The old adage “one man’s trash is another man’s treasure” rings especially true for the Netherlands-based designer Nienke Hoogvliet, whose work re-thinks what we consider to be waste.
photo by Hannah Braeken
Hoogvliet is concerned with the possibilities of sustainable materials, constructing objects out of intentionally developed seaweed yarn, or leather made from discarded fish scales. The driving force behind each of her endeavors is a sort of proof-of-concept. These are techniques and materials that could prove vital in the face of environmental changes that continue to reshape the planet.
We caught up with the designer to learn more about how she envisions the potential of often overlooked materials.
How did you get inspired to work with sustainable materials?
I grew up near the Dutch coast, that’s where my love for the sea and materials from the sea is born. After I graduated in 2013 from the department Lifestyle & Design at the Willem de Kooning Academy in Rotterdam, I started my own design studio immediately. Since then, I’ve been working on projects that represent my own idealism, that are themed around sustainable new materials like yarn made of seaweed, leather from fish skin or materials from sewage wastewater.
How does considering sustainability influence the way you think about design?
The magazine Trendland once called me an “Artivist,” meaning I use art to be an activist for some topics. I think this is a beautiful description of my goal as a designer. I make design decisions based on my concept, not necessarily on the aesthetic quality. I use what fits my story, my aim with the project. This means accepting materials, colors, textures or processes that I am surprised with as well or maybe don’t fit my original design idea. The story is more important to me than the end result.
Seaweed from Ireland, where 100.000 kg of seaweed floats a shore every year. Hoogvliet’s research suggests this seaweed could be used for yarn and dye.
Hoogvliet’s SEA ME project, a rug made of sea algae yarn, knotted by hand in an old fishing net.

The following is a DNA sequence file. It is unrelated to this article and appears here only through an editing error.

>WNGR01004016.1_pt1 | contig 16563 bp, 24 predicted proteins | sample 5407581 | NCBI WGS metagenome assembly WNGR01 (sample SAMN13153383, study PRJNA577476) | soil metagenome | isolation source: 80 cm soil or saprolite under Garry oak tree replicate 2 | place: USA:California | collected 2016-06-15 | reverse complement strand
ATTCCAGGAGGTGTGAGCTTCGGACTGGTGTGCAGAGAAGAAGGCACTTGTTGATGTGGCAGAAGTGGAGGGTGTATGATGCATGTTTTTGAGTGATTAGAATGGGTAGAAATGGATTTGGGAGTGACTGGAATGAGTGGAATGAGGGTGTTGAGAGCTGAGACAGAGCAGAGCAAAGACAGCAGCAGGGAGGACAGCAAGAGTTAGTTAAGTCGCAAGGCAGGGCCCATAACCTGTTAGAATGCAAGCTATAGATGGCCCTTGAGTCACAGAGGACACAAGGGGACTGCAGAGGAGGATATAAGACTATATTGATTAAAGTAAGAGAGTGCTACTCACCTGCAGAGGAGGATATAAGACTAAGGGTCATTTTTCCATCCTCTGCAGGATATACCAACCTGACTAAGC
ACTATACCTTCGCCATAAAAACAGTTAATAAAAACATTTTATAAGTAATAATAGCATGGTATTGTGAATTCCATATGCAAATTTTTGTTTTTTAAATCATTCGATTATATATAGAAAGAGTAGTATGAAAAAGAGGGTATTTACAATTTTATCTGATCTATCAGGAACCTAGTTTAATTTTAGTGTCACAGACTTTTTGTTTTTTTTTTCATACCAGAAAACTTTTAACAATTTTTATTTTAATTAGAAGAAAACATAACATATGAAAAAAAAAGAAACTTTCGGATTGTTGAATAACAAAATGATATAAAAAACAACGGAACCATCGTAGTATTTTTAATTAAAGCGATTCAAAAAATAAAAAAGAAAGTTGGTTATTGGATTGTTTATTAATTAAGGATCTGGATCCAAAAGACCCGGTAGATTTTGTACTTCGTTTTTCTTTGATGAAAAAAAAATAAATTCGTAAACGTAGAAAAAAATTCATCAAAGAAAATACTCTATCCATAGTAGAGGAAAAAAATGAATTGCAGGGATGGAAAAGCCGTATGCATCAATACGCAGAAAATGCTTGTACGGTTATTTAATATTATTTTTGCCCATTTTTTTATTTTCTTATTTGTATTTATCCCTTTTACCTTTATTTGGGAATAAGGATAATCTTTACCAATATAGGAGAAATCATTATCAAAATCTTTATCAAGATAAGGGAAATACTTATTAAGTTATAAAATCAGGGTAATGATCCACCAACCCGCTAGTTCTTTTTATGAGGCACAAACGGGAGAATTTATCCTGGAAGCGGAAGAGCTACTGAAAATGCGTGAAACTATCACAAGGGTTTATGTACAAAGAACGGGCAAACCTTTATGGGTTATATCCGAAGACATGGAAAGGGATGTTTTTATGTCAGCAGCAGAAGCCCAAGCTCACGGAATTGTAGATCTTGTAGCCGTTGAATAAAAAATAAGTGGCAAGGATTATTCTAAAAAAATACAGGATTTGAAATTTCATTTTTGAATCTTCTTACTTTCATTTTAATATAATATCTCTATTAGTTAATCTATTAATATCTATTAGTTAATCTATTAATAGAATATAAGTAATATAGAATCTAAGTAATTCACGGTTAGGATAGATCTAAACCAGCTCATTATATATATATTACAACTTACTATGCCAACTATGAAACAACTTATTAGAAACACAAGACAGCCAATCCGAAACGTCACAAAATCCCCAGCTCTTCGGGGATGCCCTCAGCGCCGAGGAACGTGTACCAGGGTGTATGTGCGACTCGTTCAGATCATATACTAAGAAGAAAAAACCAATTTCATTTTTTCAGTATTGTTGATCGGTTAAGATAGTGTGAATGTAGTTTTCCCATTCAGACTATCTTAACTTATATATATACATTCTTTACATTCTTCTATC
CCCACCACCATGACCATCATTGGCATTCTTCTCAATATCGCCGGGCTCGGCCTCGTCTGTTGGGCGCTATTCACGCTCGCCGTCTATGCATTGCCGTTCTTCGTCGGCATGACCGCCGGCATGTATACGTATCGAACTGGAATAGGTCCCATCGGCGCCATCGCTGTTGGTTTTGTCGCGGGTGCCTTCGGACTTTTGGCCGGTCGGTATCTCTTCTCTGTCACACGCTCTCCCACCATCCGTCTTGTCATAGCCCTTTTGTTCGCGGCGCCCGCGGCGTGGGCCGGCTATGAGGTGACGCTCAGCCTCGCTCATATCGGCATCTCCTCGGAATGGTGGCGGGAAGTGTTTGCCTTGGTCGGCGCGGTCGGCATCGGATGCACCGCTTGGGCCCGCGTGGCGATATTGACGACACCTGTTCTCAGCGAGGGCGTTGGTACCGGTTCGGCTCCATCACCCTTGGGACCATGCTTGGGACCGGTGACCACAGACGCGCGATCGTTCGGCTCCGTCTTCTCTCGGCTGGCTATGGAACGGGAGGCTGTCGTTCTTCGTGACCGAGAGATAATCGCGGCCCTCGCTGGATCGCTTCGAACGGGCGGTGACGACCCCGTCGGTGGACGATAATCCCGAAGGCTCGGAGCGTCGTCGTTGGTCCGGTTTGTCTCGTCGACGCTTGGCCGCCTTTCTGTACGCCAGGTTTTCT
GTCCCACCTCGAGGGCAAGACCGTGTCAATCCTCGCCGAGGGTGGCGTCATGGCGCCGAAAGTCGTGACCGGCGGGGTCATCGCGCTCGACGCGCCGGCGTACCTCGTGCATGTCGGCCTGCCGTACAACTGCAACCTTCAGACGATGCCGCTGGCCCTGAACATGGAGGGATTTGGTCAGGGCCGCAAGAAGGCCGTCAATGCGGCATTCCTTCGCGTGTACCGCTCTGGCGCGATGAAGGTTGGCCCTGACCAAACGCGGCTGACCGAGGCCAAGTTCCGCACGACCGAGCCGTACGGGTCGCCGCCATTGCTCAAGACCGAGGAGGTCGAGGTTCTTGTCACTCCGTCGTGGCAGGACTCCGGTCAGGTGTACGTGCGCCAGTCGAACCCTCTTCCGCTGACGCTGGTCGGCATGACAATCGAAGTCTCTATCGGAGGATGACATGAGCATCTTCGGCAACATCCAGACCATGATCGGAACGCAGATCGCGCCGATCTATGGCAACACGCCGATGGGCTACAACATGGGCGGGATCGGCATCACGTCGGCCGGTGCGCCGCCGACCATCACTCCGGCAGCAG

Hoogvliet’s research involves developing plastics out of seaweed.
What did you learn from working with Seaweed?
I learned so much about it! About all its potential, how it can be grown, how it can be used as a material, and a textile dye. But also how you can eat it, and all the health benefits associated with it. The more I learn about seaweed, the more I love it.
What steps would the textile industry need to take to adopt a material like seaweed?
I think there’s a lot of finger-pointing going on. The industry says that consumers aren’t ready or willing to pay more for sustainable textiles, and at the same time the consumers say that the industry isn’t working hard enough. Both should try their best. As a consumer, you should make well-thought-out decisions, and the industry shouldn’t be afraid to invest in new and more sustainable processes.
Hoogvliet researches how to use seaweed as a sustainable textile dye and how to create a sustainable seaweed yarn.
Hoogvliet’s studio made a collection of objects: a table, lights, and decorative bowls, to show how toilet paper recovered from waste water can be integrated into the home.
Can you explain how you turn fish skin into leather?
I use a traditional Scandinavian technique that uses only oil and egg to turn the fish skin into leather. The skins need to dry and you massage them a lot, to get the oil mixture into the skin. After a week or so, you have leather. It’s more a craft than an actual production method, but I am working on upscaling a sustainable tanning technique with partners. The exact method can be learned in my book Fish Leather.
Projects like the urn you developed out of bioplastics seem to consider challenges of a grand scale. How do you approach design questions of that magnitude?
I do a lot of research. In this case, why are human bodies, and our ashes, causing soil and groundwater pollution? How can this be prevented? But also, how does the material PHA behave? Is it possible to mix the ashes and the bioplastic? It took a lot of experimenting and researching before I was confident the concept could work. I started with the concept development, so the form of the urn had to follow the function. That’s why I designed three different shapes, they are designed for three different types of soil. This way they will degrade at a different pace, adjusted to the needs of the soil.
Hoogvliet went to fish shops to collect their waste and discovered a way of tanning the skins without any chemicals.
To show the abilities of the leather, Hoogvliet designed a small stool with fish leather seating.
In the project MOURN, Hoogvliet redefines the an urn as a storage device for cremation ashes. By mixing PHA with cremation ashes, an object is formed that can regulate the release of nutrients back into the soil.
What does your research suggest about the potential for sustainability at scale?
With all of my research, I try to show that it is possible to find new resources for materials and dyes etc. We should look with open eyes to waste as a resource, be critical of current processes and aware of the possibilities that are already in front of us. We should open our minds and eyes!